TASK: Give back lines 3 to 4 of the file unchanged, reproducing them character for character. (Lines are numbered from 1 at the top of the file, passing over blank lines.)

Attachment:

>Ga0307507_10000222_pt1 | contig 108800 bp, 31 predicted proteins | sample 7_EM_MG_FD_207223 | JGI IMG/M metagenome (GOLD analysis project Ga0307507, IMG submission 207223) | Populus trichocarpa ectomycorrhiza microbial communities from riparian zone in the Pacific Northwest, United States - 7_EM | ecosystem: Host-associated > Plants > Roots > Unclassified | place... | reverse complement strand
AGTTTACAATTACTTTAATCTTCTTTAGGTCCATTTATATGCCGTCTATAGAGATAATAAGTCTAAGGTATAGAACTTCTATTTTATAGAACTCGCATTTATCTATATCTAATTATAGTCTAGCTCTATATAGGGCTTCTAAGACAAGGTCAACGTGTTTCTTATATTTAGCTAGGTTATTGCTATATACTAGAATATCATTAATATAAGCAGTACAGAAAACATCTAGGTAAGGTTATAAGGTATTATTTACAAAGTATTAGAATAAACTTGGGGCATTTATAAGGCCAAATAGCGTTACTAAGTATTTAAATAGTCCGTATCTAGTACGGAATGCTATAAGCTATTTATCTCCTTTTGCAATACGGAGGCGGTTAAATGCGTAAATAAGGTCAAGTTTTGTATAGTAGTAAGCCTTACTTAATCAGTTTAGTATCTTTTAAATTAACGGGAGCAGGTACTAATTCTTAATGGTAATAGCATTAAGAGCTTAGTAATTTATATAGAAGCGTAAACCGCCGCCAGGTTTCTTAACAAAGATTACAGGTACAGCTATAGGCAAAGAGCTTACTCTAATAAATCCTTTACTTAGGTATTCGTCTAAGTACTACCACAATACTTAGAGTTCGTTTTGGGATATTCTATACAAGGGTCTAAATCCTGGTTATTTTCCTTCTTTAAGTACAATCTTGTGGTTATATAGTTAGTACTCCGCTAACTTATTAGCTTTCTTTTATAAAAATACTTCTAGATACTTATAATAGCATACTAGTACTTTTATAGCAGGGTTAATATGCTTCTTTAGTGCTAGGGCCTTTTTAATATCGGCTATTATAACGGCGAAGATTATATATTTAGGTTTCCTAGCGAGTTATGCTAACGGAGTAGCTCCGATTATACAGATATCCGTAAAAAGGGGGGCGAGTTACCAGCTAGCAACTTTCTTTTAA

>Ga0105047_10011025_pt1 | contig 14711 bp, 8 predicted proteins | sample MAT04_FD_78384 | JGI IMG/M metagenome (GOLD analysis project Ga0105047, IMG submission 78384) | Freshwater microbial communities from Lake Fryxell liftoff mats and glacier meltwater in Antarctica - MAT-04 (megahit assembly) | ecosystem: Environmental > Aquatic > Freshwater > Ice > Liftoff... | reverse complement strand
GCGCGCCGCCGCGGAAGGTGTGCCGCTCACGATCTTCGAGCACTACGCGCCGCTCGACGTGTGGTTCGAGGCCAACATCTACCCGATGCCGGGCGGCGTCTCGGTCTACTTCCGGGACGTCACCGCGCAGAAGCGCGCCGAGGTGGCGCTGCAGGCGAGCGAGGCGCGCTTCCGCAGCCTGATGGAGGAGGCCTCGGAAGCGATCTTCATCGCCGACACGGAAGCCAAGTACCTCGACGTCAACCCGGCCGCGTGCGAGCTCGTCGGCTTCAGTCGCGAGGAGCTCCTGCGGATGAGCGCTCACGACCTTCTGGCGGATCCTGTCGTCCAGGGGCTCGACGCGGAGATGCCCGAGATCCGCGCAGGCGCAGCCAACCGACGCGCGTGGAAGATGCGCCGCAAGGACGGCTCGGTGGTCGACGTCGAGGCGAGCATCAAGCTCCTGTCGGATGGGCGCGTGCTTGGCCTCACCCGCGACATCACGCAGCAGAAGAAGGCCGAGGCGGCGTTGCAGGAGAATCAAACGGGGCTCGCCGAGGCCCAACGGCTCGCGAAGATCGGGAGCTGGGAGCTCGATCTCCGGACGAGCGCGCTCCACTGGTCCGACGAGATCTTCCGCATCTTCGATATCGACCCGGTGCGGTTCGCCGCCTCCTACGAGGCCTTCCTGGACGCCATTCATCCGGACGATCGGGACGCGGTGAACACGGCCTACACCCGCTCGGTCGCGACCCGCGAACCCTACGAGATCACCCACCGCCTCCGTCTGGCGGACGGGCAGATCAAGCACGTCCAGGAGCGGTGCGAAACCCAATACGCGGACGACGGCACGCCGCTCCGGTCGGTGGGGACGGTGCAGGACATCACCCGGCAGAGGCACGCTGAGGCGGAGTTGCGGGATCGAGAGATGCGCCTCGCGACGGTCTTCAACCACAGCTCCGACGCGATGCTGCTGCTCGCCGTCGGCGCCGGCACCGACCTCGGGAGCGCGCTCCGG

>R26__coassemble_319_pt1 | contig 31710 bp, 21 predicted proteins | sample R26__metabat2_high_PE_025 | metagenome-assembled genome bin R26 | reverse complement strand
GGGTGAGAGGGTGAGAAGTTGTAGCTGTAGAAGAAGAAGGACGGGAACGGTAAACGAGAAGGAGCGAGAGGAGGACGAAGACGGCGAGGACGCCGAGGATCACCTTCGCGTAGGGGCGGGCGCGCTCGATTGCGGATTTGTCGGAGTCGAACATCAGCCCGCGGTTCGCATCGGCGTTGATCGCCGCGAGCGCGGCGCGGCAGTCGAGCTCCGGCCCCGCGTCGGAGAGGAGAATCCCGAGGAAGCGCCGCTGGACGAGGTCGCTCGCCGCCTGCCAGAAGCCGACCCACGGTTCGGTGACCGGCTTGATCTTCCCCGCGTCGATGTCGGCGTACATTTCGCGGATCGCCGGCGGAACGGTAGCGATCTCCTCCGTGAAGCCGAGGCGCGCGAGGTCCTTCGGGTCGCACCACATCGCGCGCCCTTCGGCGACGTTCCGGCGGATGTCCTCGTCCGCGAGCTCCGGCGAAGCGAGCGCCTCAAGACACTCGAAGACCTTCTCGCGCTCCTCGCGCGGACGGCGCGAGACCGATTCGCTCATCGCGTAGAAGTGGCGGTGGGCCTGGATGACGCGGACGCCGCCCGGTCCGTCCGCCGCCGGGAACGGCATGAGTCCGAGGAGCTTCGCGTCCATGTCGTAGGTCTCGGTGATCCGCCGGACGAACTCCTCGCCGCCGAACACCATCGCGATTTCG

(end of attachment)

>Ga0105047_10011025_pt1 | contig 14711 bp, 8 predicted proteins | sample MAT04_FD_78384 | JGI IMG/M metagenome (GOLD analysis project Ga0105047, IMG submission 78384) | Freshwater microbial communities from Lake Fryxell liftoff mats and glacier meltwater in Antarctica - MAT-04 (megahit assembly) | ecosystem: Environmental > Aquatic > Freshwater > Ice > Liftoff... | reverse complement strand
GCGCGCCGCCGCGGAAGGTGTGCCGCTCACGATCTTCGAGCACTACGCGCCGCTCGACGTGTGGTTCGAGGCCAACATCTACCCGATGCCGGGCGGCGTCTCGGTCTACTTCCGGGACGTCACCGCGCAGAAGCGCGCCGAGGTGGCGCTGCAGGCGAGCGAGGCGCGCTTCCGCAGCCTGATGGAGGAGGCCTCGGAAGCGATCTTCATCGCCGACACGGAAGCCAAGTACCTCGACGTCAACCCGGCCGCGTGCGAGCTCGTCGGCTTCAGTCGCGAGGAGCTCCTGCGGATGAGCGCTCACGACCTTCTGGCGGATCCTGTCGTCCAGGGGCTCGACGCGGAGATGCCCGAGATCCGCGCAGGCGCAGCCAACCGACGCGCGTGGAAGATGCGCCGCAAGGACGGCTCGGTGGTCGACGTCGAGGCGAGCATCAAGCTCCTGTCGGATGGGCGCGTGCTTGGCCTCACCCGCGACATCACGCAGCAGAAGAAGGCCGAGGCGGCGTTGCAGGAGAATCAAACGGGGCTCGCCGAGGCCCAACGGCTCGCGAAGATCGGGAGCTGGGAGCTCGATCTCCGGACGAGCGCGCTCCACTGGTCCGACGAGATCTTCCGCATCTTCGATATCGACCCGGTGCGGTTCGCCGCCTCCTACGAGGCCTTCCTGGACGCCATTCATCCGGACGATCGGGACGCGGTGAACACGGCCTACACCCGCTCGGTCGCGACCCGCGAACCCTACGAGATCACCCACCGCCTCCGTCTGGCGGACGGGCAGATCAAGCACGTCCAGGAGCGGTGCGAAACCCAATACGCGGACGACGGCACGCCGCTCCGGTCGGTGGGGACGGTGCAGGACATCACCCGGCAGAGGCACGCTGAGGCGGAGTTGCGGGATCGAGAGATGCGCCTCGCGACGGTCTTCAACCACAGCTCCGACGCGATGCTGCTGCTCGCCGTCGGCGCCGGCACCGACCTCGGGAGCGCGCTCCGG